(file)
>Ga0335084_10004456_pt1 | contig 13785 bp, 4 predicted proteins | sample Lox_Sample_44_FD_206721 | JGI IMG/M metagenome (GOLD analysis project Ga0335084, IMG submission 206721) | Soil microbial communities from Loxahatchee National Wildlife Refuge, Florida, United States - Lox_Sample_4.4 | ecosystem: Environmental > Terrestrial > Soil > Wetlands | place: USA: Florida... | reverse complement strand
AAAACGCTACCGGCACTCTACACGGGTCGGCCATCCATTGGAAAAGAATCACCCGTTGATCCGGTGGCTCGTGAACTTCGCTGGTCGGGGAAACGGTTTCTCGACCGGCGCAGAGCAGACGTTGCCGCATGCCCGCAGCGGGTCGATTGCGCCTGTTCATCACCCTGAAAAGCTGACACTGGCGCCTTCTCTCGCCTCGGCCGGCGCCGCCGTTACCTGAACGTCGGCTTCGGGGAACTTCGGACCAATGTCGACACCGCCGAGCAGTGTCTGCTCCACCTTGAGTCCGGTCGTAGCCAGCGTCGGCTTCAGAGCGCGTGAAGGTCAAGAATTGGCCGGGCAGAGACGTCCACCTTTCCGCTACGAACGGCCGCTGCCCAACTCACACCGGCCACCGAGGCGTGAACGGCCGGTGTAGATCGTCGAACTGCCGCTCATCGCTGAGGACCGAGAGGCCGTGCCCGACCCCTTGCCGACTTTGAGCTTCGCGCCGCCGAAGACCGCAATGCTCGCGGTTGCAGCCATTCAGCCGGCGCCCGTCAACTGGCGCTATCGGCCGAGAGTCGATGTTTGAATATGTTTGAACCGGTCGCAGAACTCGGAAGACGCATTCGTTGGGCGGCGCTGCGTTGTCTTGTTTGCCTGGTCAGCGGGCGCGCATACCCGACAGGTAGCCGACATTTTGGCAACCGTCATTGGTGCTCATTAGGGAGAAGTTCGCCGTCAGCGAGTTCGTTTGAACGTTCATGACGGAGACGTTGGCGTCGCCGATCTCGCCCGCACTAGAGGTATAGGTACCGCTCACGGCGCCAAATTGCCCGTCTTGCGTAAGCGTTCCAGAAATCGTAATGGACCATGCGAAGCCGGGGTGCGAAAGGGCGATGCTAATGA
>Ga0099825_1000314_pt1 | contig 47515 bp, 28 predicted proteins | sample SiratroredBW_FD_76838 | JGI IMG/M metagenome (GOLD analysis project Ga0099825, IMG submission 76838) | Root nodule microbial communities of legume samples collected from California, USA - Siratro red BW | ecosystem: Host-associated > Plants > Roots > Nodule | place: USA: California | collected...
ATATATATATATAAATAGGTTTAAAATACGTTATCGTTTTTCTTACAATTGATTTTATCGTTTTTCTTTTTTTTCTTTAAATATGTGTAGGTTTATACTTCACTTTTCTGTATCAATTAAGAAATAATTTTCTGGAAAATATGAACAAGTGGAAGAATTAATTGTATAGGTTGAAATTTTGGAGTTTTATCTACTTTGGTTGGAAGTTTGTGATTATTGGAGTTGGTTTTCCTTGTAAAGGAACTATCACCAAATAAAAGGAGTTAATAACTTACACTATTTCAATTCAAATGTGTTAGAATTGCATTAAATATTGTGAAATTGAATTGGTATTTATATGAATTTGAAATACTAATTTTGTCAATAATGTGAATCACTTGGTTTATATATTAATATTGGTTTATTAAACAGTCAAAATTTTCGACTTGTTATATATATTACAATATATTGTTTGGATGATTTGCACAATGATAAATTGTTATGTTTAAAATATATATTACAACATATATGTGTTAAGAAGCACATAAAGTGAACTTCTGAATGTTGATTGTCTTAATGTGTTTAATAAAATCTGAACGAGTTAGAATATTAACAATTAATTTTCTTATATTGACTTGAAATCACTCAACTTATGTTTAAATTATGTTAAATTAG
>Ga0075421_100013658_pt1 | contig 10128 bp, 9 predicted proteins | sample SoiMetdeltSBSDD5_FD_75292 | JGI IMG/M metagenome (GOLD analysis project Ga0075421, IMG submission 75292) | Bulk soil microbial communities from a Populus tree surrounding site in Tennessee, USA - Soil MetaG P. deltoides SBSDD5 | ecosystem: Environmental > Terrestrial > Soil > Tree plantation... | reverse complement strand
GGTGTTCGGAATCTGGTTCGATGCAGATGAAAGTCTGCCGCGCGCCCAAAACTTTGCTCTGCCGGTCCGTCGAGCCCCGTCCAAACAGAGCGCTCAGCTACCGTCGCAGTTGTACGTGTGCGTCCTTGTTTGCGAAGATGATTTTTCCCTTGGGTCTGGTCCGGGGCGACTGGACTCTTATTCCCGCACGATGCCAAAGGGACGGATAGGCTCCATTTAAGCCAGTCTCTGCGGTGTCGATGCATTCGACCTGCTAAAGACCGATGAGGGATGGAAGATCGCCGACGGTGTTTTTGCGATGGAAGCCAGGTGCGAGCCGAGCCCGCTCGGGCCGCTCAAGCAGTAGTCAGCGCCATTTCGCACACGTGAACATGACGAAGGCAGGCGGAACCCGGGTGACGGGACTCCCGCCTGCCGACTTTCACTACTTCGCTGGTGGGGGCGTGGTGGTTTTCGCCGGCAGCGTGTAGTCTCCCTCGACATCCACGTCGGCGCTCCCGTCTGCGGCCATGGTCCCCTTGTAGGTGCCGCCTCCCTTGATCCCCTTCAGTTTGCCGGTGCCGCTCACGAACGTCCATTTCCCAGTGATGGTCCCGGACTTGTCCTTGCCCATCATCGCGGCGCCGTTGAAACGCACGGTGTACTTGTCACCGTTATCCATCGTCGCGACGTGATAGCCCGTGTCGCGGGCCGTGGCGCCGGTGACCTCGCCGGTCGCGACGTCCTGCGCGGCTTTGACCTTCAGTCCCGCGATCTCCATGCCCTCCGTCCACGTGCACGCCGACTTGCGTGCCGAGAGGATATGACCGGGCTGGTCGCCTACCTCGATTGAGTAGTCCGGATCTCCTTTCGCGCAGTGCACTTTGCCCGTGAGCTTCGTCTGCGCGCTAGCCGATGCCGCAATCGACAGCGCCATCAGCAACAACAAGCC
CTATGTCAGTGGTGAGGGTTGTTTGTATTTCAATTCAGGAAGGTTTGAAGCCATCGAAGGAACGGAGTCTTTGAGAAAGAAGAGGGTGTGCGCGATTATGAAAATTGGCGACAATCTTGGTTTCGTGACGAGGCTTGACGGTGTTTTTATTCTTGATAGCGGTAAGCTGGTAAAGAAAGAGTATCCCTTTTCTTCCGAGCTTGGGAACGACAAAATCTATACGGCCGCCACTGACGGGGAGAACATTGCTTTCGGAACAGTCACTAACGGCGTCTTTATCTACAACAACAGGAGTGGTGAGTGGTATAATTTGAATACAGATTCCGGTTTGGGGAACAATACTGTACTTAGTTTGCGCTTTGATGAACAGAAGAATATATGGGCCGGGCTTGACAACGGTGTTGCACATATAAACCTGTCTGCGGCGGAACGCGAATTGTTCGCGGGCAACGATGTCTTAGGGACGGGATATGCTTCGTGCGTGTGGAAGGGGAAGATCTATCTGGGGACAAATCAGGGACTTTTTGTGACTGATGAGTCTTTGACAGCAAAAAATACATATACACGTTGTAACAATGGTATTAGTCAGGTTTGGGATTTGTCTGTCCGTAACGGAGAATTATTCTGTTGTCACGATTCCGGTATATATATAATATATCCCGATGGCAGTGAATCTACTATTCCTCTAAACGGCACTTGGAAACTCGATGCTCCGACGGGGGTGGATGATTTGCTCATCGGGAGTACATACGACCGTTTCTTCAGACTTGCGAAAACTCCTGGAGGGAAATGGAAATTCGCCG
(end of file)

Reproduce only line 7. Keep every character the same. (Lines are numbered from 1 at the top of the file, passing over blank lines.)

CTATGTCAGTGGTGAGGGTTGTTTGTATTTCAATTCAGGAAGGTTTGAAGCCATCGAAGGAACGGAGTCTTTGAGAAAGAAGAGGGTGTGCGCGATTATGAAAATTGGCGACAATCTTGGTTTCGTGACGAGGCTTGACGGTGTTTTTATTCTTGATAGCGGTAAGCTGGTAAAGAAAGAGTATCCCTTTTCTTCCGAGCTTGGGAACGACAAAATCTATACGGCCGCCACTGACGGGGAGAACATTGCTTTCGGAACAGTCACTAACGGCGTCTTTATCTACAACAACAGGAGTGGTGAGTGGTATAATTTGAATACAGATTCCGGTTTGGGGAACAATACTGTACTTAGTTTGCGCTTTGATGAACAGAAGAATATATGGGCCGGGCTTGACAACGGTGTTGCACATATAAACCTGTCTGCGGCGGAACGCGAATTGTTCGCGGGCAACGATGTCTTAGGGACGGGATATGCTTCGTGCGTGTGGAAGGGGAAGATCTATCTGGGGACAAATCAGGGACTTTTTGTGACTGATGAGTCTTTGACAGCAAAAAATACATATACACGTTGTAACAATGGTATTAGTCAGGTTTGGGATTTGTCTGTCCGTAACGGAGAATTATTCTGTTGTCACGATTCCGGTATATATATAATATATCCCGATGGCAGTGAATCTACTATTCCTCTAAACGGCACTTGGAAACTCGATGCTCCGACGGGGGTGGATGATTTGCTCATCGGGAGTACATACGACCGTTTCTTCAGACTTGCGAAAACTCCTGGAGGGAAATGGAAATTCGCCG